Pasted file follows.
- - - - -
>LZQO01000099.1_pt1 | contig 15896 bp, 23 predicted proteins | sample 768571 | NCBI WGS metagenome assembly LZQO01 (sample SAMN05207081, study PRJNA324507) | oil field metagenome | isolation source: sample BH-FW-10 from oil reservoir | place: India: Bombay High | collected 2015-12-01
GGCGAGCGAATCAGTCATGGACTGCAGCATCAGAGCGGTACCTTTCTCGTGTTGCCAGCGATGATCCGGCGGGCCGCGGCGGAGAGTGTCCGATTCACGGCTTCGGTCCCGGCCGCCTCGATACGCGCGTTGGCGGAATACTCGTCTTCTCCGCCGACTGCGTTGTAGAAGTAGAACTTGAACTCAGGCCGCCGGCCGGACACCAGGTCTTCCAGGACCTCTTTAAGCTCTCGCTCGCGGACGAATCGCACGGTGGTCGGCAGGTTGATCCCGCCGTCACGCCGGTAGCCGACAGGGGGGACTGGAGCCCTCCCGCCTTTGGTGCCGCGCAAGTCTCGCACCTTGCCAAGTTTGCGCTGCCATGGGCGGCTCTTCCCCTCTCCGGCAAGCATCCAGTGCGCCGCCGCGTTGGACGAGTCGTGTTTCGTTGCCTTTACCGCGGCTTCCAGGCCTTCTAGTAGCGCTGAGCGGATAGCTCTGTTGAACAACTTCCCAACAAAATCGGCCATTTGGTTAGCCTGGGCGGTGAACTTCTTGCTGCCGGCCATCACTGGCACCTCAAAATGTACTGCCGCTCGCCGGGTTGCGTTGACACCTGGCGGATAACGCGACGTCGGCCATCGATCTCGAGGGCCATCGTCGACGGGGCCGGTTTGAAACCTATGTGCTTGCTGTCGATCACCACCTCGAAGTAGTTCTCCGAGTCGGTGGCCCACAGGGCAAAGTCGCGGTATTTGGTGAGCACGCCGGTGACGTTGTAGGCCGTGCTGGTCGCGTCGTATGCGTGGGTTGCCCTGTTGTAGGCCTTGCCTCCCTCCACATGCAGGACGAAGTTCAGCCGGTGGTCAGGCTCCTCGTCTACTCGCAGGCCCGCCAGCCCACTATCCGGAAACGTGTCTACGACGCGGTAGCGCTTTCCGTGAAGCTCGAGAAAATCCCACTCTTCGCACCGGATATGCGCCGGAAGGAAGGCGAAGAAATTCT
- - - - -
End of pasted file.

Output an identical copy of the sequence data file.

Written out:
>LZQO01000099.1_pt1 | contig 15896 bp, 23 predicted proteins | sample 768571 | NCBI WGS metagenome assembly LZQO01 (sample SAMN05207081, study PRJNA324507) | oil field metagenome | isolation source: sample BH-FW-10 from oil reservoir | place: India: Bombay High | collected 2015-12-01
GGCGAGCGAATCAGTCATGGACTGCAGCATCAGAGCGGTACCTTTCTCGTGTTGCCAGCGATGATCCGGCGGGCCGCGGCGGAGAGTGTCCGATTCACGGCTTCGGTCCCGGCCGCCTCGATACGCGCGTTGGCGGAATACTCGTCTTCTCCGCCGACTGCGTTGTAGAAGTAGAACTTGAACTCAGGCCGCCGGCCGGACACCAGGTCTTCCAGGACCTCTTTAAGCTCTCGCTCGCGGACGAATCGCACGGTGGTCGGCAGGTTGATCCCGCCGTCACGCCGGTAGCCGACAGGGGGGACTGGAGCCCTCCCGCCTTTGGTGCCGCGCAAGTCTCGCACCTTGCCAAGTTTGCGCTGCCATGGGCGGCTCTTCCCCTCTCCGGCAAGCATCCAGTGCGCCGCCGCGTTGGACGAGTCGTGTTTCGTTGCCTTTACCGCGGCTTCCAGGCCTTCTAGTAGCGCTGAGCGGATAGCTCTGTTGAACAACTTCCCAACAAAATCGGCCATTTGGTTAGCCTGGGCGGTGAACTTCTTGCTGCCGGCCATCACTGGCACCTCAAAATGTACTGCCGCTCGCCGGGTTGCGTTGACACCTGGCGGATAACGCGACGTCGGCCATCGATCTCGAGGGCCATCGTCGACGGGGCCGGTTTGAAACCTATGTGCTTGCTGTCGATCACCACCTCGAAGTAGTTCTCCGAGTCGGTGGCCCACAGGGCAAAGTCGCGGTATTTGGTGAGCACGCCGGTGACGTTGTAGGCCGTGCTGGTCGCGTCGTATGCGTGGGTTGCCCTGTTGTAGGCCTTGCCTCCCTCCACATGCAGGACGAAGTTCAGCCGGTGGTCAGGCTCCTCGTCTACTCGCAGGCCCGCCAGCCCACTATCCGGAAACGTGTCTACGACGCGGTAGCGCTTTCCGTGAAGCTCGAGAAAATCCCACTCTTCGCACCGGATATGCGCCGGAAGGAAGGCGAAGAAATTCT